It’s also important to remember our environment over the festive season especially with Ireland expected to generate 83,000 tonnes of packaging waste over Christmas. We all have a responsibility to keep the environment safe so everyone has a chance to enjoy the natural beauty of crisp fresh winter days and the natural landscape which is sleeping over winter in preparation for spring.

A12018winter
Winter Snow

Weather you’re at home or out and about over Christmas and New Year try to remember the eco-friendly motto of reduce, reuse and recycle. If we all do a little to reduce waste it will really mean a lot! 

With the weeks slipping by we have assembled 20 festive tips which will help the environment and maybe save time and a little money!

 Tips to help over the festive season. 

  1. Use recycled Christmas wrapping and Christmas cards.
  2. Cut up your old Christmas cards and use as present labels.
  3. Buy rechargeable batteries for Santa gifts.
  4. Add new labels to old envelopes and reuse.
  5. Get you family making cards for family and friends.
  6. Buy gifts that don’t have much packaging like vouchers or tickets.
  7. Choose a present of antique art, silver or jewellery and promote reuse.
  8. Use fruit and vegetables which is not pre-packed and reduce packaging
  9. Compost your seasonal vegetables, peelings
  10. Recycle glass, plastic and metal packaging including bottles and cans.
  11. Buy high quality, hand-made, or craft gifts that will last.
  12. Reuse last year’s Christmas jumper and santa hat for the office party.
  13. Reuse bags for Christmas shopping.
  14. Use a shopping list to reduce on food waste after Christmas.
  15. Buy local to save on carbon miles while supporting the local economy.
  16. Remember, shops are open again within days of Dec 25th!
  17. Visit your local food banks with surplus food and drinks.
  18. Seperate your plastic, paper and cardboard for easy recycling.
  19. Use glass bottles rather than plastic.
  20. Get the kids involve and thinking about reduce, reuse, recycle.

 Thinking of  2019

If you receive a gift this year that isn’t a favourite, try to share it with someone who will enjoy it.  Kids charities will also accept donations of unused toys as will schools and your local creche  Many families will receive great presents which will replace old or damaged electronic gadgets. You can recycle the old items at either your local recycling centre or at the shop where your electrical present was purchased.

1A2018 Winter
Winter in Dublin City Centre

About Recycle IT

Recycle IT is an award-winning not for profit social enterprise providing a collection and drop off service for all types of waste electrical and electronic equipment (WEEE). During 2017 Recycle IT offered drop off and collection services to homes and businesses across Dublin and surrounding areas collecting a range of WEEE which includes thousands of computers, cables, monitors, microwaves  TV’s and much more!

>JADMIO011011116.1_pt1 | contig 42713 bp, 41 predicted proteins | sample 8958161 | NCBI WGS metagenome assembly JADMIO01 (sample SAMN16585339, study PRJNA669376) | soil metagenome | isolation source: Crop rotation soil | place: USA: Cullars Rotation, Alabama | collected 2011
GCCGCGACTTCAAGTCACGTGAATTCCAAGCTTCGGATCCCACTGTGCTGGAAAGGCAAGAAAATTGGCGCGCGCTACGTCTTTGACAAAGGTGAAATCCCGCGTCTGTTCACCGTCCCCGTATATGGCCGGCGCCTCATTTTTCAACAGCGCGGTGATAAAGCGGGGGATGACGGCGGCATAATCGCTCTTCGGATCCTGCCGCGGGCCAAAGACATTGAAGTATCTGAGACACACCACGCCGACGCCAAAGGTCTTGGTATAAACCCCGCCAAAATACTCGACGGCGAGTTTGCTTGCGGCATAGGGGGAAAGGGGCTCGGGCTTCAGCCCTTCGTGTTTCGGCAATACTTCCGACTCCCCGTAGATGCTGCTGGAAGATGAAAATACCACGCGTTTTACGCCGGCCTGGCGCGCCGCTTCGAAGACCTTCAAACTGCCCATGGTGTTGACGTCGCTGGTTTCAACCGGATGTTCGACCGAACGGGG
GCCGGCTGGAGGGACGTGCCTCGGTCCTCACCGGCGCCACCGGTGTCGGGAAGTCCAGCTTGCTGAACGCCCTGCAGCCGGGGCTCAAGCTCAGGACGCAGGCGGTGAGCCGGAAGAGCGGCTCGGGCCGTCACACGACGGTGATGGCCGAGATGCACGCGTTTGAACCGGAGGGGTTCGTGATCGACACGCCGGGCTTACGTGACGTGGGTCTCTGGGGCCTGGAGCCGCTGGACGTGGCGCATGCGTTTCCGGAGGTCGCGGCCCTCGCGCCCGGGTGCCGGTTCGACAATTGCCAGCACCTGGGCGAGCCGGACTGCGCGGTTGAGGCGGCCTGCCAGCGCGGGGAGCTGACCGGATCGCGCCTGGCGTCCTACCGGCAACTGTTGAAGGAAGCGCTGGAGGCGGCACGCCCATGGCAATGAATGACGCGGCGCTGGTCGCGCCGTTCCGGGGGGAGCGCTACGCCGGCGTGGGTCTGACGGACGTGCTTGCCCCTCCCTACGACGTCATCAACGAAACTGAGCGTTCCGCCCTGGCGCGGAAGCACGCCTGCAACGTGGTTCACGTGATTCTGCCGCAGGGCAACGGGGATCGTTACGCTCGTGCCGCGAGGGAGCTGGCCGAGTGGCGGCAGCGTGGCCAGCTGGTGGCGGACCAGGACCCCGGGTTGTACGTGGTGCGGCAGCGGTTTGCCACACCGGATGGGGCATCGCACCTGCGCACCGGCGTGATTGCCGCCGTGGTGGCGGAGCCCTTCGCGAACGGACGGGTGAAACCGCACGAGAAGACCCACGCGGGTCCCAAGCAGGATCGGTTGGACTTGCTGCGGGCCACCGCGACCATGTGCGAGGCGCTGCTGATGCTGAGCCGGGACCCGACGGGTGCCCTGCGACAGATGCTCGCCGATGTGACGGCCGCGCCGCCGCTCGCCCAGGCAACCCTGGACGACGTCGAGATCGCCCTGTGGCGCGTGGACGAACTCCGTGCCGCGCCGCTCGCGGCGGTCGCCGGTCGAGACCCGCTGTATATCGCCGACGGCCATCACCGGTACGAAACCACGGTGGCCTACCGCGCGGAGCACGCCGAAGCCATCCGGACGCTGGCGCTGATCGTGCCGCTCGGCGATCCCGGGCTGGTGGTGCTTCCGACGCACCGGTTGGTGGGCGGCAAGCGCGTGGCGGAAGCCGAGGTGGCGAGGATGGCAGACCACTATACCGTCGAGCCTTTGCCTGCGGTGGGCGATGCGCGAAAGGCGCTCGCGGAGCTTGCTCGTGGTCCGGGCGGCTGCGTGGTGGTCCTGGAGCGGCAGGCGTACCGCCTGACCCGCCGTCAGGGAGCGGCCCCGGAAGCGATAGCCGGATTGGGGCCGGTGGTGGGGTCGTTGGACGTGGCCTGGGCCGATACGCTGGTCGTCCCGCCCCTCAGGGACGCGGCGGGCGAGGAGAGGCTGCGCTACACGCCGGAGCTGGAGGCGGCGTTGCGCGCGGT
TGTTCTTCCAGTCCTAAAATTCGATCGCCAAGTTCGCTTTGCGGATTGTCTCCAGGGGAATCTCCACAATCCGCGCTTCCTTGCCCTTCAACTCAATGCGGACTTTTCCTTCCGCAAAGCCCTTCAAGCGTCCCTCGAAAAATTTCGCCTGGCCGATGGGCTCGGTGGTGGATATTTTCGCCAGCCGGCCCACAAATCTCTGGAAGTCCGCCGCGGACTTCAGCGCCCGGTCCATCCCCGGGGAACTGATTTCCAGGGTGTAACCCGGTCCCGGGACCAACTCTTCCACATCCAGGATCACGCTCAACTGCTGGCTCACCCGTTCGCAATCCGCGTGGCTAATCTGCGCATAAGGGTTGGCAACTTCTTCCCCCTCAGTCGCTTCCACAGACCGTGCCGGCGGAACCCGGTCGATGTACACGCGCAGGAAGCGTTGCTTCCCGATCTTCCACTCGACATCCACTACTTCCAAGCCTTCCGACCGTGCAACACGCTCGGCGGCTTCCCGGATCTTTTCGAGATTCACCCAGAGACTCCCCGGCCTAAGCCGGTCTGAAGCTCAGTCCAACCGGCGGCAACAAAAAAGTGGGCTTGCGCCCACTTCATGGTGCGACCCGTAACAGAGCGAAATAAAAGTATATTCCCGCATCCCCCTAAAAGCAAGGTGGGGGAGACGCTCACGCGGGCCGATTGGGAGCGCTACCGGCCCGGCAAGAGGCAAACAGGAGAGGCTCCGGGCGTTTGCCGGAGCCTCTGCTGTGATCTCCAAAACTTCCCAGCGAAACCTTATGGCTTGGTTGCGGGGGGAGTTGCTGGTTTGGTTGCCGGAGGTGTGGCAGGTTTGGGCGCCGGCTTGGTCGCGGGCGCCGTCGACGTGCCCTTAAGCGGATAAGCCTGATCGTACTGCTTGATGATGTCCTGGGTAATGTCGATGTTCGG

Recycle IT services are provided in partnership with WEEE Ireland. Recycle IT are supported by South Dublin County Council and authorized by the National Waste Collection Permit Office and the local authorities across Dublin, Kildare and Wicklow.

CSR Commended - Recycle IT
Recycle  IT Commended for CSR in the Community 2018

Visit our website for further details or call 01 4578321.

Happy Christmas 2018 and all the best for 2019.

Waste Reduction Week 2018!

European Waste Reduction Week 2018

European Waste Reduction Week is run yearly and starts November 17th, 2018 running until Nov 25th This year Recycle IT want to encourage small organisations to go green for the week and longer.

What does Recycling mean?

Recycling means any recovery operation taking place after collection and by which waste materials are reprocessed into products, materials or substances whether for the original or other purposes. It includes the reprocessing of organic material but does not include energy recovery and the reprocessing into materials that are to be used as fuels or for back filling operations.

European Waste Reduction Week 2018 Support by Recycle IT
European Waste Reduction Week 2018 Support by Recycle IT

Recycle IT have assembled some easy to use office waste reduction tips and ideas which don’t cost much and will save you money in the long run!

Create a paperless office? – step by step!

It may be time to consider the idea by simply saying no to paper usage. Firstly, identify for what purposes you must use paper and how you can avoid paper use. Once you make the lists for both, then be sure to clearly announce the policy with timelines for change. then find a champions in the office to offer encouragement. Every office has an environmentally responsible person!

If your organisation must use paper, try to keep paper usage and waste to a minimum by

  • Encouraging everybody in the office to edit documents on computers before printing.
  • Store and share all office files digitally.
  • Use both sides of a paper by setting up computers to automatically print on two-sided.
  • Reuse small paper pieces for short memos.
  • Stop using fax machines.
  • Send report via email and share meeting documents using PowerPoint.
  • Use al lighter weight papers in the office.
  • Reuse envelopes by putting a label over the old address.
  • Make use of electronic and voicemail and avoid paper mail wherever possible.